Plato’s Socrates asks Gorgias “with what class of objects is rhetoric concerned?” For example, a doctor must know medicine and the body, a lawyer must know the law in order to offer rational explanations (logos) regarding their expertise. Plato asks upon what foundation rhetoric rests Gorgias rhetoric is an "art concerned with words" Socrates: What does good rhetoric produce? Because all good art must have some good results ...
This document introduces a three draft model for technical writing.
The goal is to maximize the benefits of sharing knowledge within the team.
The objective is to ensure that information is true, clear, and has the right intent.
The three draft model for technical writing is not meant to be followed as we write each paragraph rather it is meant to be applied as layers upon a complete raw set of ideas captured as text (draft zero).
Each draft is a complete pass over a document.
The first draft should focus on truth.
As engineers when we do technical writing we are in the truth business.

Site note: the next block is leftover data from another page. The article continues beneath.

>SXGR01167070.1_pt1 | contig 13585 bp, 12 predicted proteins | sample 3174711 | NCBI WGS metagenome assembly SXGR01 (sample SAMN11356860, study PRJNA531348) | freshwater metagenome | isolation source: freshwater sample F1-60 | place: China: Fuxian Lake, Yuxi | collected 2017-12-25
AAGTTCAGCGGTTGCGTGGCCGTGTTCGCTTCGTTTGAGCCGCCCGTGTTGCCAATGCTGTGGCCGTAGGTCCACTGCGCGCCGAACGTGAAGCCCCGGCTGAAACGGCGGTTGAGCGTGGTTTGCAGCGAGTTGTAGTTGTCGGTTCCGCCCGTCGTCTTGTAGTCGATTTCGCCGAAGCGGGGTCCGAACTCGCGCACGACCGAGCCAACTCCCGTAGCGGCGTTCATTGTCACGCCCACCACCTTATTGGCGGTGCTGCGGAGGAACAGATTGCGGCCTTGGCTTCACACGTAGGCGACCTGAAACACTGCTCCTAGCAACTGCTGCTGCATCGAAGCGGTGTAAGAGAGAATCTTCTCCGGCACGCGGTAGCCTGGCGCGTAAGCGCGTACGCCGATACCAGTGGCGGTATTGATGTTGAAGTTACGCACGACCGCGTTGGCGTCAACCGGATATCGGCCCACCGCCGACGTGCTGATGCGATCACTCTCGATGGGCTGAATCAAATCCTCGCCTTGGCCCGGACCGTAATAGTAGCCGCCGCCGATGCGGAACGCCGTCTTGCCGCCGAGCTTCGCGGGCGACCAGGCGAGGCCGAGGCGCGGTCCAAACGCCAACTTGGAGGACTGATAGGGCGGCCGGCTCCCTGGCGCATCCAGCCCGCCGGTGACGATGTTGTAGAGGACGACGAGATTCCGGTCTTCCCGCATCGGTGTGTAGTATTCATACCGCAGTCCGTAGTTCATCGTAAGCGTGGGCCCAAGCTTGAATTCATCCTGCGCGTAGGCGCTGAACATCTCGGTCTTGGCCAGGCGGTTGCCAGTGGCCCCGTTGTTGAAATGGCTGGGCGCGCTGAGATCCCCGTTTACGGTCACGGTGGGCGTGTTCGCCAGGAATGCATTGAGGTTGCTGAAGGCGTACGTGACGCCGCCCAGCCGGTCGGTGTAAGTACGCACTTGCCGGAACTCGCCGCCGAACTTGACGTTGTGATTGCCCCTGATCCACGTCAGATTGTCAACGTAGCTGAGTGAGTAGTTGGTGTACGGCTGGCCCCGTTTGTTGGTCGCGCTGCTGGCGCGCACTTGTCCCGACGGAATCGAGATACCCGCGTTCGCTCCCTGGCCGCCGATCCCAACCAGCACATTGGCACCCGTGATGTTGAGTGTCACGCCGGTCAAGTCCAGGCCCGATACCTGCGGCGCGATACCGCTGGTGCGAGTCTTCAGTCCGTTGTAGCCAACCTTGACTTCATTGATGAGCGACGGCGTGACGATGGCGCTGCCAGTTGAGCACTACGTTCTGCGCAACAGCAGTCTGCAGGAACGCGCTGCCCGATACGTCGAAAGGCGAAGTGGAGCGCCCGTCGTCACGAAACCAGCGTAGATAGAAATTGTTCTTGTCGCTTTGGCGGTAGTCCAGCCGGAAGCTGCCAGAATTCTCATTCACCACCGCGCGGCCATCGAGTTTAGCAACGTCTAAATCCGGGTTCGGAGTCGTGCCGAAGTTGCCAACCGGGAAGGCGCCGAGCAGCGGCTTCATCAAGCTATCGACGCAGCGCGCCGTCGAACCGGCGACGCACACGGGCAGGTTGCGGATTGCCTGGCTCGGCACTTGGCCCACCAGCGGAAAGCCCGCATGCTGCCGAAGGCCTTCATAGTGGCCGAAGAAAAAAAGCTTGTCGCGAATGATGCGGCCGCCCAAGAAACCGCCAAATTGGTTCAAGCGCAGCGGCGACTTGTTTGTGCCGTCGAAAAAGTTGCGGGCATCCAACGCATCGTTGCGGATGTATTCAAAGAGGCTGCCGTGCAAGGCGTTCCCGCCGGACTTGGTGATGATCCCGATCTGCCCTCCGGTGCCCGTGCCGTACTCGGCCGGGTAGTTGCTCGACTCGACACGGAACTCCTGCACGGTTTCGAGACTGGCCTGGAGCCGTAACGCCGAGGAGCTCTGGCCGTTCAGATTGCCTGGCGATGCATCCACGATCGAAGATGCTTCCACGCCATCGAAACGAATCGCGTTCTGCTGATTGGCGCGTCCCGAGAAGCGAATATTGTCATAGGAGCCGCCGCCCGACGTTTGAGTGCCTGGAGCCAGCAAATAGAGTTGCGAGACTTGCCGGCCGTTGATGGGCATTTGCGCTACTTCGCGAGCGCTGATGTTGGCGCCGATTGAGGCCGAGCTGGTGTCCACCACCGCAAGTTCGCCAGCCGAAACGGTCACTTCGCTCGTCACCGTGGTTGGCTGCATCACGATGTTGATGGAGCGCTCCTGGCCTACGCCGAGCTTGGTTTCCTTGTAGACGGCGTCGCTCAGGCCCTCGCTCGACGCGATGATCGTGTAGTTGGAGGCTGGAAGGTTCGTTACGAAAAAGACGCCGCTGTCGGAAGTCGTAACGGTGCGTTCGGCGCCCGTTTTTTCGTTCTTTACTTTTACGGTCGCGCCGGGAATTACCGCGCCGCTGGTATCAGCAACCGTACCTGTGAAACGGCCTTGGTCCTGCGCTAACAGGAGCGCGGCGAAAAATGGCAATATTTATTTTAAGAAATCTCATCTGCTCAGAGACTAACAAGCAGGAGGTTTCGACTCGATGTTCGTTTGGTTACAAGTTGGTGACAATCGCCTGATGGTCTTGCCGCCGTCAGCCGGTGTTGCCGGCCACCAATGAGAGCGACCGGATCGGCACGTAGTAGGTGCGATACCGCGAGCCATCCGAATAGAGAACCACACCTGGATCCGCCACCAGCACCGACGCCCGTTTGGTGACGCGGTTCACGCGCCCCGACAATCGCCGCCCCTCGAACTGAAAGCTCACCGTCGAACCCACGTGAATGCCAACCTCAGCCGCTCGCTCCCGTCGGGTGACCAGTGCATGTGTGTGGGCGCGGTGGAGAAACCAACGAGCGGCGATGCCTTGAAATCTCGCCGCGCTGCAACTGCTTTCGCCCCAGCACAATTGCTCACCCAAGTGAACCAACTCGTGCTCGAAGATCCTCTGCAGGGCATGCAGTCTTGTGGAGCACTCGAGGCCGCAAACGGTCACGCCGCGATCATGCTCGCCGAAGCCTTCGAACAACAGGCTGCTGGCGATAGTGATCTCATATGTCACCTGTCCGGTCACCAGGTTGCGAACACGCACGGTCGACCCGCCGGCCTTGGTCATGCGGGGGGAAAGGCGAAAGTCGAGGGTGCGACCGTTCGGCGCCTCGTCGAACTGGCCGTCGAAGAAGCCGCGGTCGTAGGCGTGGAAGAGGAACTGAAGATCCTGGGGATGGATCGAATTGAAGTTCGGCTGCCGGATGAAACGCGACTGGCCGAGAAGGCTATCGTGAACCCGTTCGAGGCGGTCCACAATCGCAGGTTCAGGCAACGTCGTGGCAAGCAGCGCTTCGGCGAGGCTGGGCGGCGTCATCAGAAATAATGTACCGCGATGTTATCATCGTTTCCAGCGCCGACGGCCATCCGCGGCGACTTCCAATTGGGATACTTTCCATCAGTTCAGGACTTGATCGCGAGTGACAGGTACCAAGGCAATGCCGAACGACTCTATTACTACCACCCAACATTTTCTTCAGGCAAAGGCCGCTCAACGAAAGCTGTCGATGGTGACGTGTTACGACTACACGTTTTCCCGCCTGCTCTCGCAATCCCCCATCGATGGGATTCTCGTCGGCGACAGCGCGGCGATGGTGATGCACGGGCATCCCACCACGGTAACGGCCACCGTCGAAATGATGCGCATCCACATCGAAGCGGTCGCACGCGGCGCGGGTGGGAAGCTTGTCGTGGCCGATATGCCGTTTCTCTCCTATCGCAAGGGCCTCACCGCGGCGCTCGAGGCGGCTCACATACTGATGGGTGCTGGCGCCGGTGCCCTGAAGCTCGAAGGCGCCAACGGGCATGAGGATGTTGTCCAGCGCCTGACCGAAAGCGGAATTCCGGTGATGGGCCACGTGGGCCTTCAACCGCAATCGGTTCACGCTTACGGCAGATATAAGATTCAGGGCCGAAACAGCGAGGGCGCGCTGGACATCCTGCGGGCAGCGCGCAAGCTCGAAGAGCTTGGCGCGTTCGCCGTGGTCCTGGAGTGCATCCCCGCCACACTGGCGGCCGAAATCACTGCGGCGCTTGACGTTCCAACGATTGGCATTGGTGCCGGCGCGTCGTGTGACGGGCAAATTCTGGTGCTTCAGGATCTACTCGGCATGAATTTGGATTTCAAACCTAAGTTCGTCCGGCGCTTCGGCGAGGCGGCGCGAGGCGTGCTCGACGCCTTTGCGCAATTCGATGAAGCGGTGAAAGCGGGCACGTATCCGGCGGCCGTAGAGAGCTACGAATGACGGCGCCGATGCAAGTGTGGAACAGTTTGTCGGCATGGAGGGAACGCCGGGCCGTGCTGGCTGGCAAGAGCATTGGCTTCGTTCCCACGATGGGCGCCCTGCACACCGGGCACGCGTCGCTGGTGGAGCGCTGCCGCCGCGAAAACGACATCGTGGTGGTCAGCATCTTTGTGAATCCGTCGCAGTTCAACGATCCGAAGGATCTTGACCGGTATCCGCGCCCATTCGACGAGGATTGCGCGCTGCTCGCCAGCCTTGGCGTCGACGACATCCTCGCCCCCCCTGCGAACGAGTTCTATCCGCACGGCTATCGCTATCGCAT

We exchange truths for mutual benefits:
- Instructions on how to achieve technical tasks.
- Reports about using new technologies.
- Reports about strengths and caveats on approaches and tools.
Sharing false, partially false or incomplete information diminishes the benefit of the information exchange. Therefore we must think about technical writing with terms as logical propositions where each sentence is either true or false.
We must check that all sentences are true.
Even if all sentences are true there is room for improvement.
If a sentence can be simplified while remaining true then the simplified statement is usually preferable and usually stronger.
The second draft should focus on clarity.
The goal is to make all our sentences clear to our ideal reader; in this case our team members.
All unexplained words, approaches or attitudes must be explained.
The goal is to make all sentences clear to our readers while maintaining the truth.
There are a few tricks that can help to make sure an argument is clear:
- Check all the implications ("because", "hence", "since").
- Focus on facts not value judgement.
- Criticize documents, not people.
- Monitor quantifiers ("for all", "exists", "always" "never")
- Check that all the elements of a list belong to the same kind.
- Avoid the use of first person, unless relevant.
The third draft should focus on motivating our audience to read what we have to say.
At the beginning of our texts we should:
- Explain what is the subject matter and state our objectives.
- Summarize the results of what we want to say.
- Point out conflicts with existing materials.
Adding the motivation should not impact on truth or clarity.
This document is sourced from the wisdom of https://www.uts.edu.au/staff/barry.jay